By: Susan Sprout
This herbaceous native has had a whole lot of names, common and scientific! So far, it has been identified as a member of three different families. As luck would have it, DNA evidence landed it back in one of them – LILIACEAE – the Lily Family!
Trilliums just don’t have the expected lily-like parallel veins on their leaves, but rather netted ones, that crisscross and meet up again across their surface. Each common name of Red Trillium helps describe some aspect of the plant. “Wake-robin” harkens its standout red bloom to the early arriving robin. “Stinking Benjamin” tells of the malodorous scent of its single flower used to attract carrion flies and beetles to pollinate it. “Birthwort” reminds us that its root was once used in tea made for new mothers. The “tri” in trillium is for three – three triangular-shaped leaves, three red to purple petals, three greenish-red sepals that protected the bud before it opened and remain under the petals.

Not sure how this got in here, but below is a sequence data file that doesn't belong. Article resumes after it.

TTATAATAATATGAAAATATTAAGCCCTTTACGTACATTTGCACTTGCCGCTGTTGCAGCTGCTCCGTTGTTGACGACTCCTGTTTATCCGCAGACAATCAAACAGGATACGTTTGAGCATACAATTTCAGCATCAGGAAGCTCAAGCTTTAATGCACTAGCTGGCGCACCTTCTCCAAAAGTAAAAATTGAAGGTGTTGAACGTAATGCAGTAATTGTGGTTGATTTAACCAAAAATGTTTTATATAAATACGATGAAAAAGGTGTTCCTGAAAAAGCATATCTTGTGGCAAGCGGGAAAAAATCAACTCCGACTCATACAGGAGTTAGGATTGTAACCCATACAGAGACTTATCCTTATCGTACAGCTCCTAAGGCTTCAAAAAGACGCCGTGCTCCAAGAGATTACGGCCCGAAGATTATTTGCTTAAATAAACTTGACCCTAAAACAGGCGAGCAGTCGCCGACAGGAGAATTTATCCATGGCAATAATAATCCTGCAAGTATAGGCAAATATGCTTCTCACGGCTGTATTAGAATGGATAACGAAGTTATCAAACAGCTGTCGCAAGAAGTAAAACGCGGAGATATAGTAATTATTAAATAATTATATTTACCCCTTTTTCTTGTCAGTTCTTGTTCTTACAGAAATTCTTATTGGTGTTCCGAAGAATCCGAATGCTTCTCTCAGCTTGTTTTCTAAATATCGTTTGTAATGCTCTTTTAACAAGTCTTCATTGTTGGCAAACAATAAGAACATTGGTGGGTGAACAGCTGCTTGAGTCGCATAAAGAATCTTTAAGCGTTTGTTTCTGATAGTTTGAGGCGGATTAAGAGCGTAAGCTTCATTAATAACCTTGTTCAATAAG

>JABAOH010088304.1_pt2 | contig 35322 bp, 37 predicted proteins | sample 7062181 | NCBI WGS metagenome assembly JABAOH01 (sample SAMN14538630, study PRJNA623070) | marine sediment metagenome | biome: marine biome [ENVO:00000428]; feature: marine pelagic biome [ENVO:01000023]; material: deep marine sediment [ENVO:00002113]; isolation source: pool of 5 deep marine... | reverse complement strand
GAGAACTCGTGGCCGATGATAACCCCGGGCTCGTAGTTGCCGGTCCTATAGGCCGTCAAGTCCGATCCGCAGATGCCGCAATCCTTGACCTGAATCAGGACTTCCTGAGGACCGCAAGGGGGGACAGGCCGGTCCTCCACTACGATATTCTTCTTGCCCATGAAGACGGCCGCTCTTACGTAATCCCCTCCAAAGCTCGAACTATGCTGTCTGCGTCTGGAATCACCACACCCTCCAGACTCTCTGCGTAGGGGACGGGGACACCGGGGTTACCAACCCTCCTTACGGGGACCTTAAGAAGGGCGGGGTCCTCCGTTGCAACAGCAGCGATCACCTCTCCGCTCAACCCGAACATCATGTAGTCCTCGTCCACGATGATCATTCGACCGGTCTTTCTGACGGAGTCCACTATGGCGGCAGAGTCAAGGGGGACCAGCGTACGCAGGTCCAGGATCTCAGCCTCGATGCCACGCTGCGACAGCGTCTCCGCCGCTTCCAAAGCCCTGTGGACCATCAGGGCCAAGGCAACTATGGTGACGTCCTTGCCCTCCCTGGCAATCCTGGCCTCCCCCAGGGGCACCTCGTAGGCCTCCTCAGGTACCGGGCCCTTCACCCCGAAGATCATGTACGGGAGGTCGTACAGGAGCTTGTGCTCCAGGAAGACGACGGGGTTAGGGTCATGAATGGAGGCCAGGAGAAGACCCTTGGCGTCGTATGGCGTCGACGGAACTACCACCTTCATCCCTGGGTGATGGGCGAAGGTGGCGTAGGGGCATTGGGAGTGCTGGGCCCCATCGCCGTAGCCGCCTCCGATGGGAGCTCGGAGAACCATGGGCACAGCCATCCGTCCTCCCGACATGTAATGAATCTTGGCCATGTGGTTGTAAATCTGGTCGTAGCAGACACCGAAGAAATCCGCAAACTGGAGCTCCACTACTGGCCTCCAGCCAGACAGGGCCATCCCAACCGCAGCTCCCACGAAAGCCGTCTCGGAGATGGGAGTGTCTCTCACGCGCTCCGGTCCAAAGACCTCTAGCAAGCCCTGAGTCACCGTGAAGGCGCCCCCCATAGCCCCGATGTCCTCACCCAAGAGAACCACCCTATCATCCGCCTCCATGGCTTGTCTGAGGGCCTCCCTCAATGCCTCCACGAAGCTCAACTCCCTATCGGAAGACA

This species of trillium has an erect stem, “erectum”, up to four inches long, holding the flower head above the leaves. It does have the habit of curling back down under the leaves, so you sometimes have to look under to find the flower. I discovered this flower near a woods road in the state forest where Laurel and Rhododendrons grow in rich wet to dry acid soil.
An ephemeral plant, Trillium can grow to twenty-four inches in height even with its short life cycle: blooming from April to June, setting seed, then dying back to its rhizomes underground for the rest of the year. This is how Trillium takes advantage of the high levels of early spring sunlight before the trees above leaf-out and block it. Smart!